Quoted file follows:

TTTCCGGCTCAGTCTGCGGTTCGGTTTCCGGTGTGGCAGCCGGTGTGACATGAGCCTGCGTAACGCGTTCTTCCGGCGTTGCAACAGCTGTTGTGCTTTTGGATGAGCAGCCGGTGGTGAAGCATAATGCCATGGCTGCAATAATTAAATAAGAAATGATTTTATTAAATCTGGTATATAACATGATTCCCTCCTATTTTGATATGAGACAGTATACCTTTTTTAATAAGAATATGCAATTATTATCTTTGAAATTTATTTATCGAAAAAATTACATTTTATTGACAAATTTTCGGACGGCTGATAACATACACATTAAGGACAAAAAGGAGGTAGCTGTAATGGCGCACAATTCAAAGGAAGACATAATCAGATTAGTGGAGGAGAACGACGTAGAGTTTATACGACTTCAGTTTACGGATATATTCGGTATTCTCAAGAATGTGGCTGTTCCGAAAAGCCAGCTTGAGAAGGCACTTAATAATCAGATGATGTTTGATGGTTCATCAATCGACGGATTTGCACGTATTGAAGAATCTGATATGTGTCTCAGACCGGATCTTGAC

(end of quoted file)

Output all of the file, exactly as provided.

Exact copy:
TTTCCGGCTCAGTCTGCGGTTCGGTTTCCGGTGTGGCAGCCGGTGTGACATGAGCCTGCGTAACGCGTTCTTCCGGCGTTGCAACAGCTGTTGTGCTTTTGGATGAGCAGCCGGTGGTGAAGCATAATGCCATGGCTGCAATAATTAAATAAGAAATGATTTTATTAAATCTGGTATATAACATGATTCCCTCCTATTTTGATATGAGACAGTATACCTTTTTTAATAAGAATATGCAATTATTATCTTTGAAATTTATTTATCGAAAAAATTACATTTTATTGACAAATTTTCGGACGGCTGATAACATACACATTAAGGACAAAAAGGAGGTAGCTGTAATGGCGCACAATTCAAAGGAAGACATAATCAGATTAGTGGAGGAGAACGACGTAGAGTTTATACGACTTCAGTTTACGGATATATTCGGTATTCTCAAGAATGTGGCTGTTCCGAAAAGCCAGCTTGAGAAGGCACTTAATAATCAGATGATGTTTGATGGTTCATCAATCGACGGATTTGCACGTATTGAAGAATCTGATATGTGTCTCAGACCGGATCTTGAC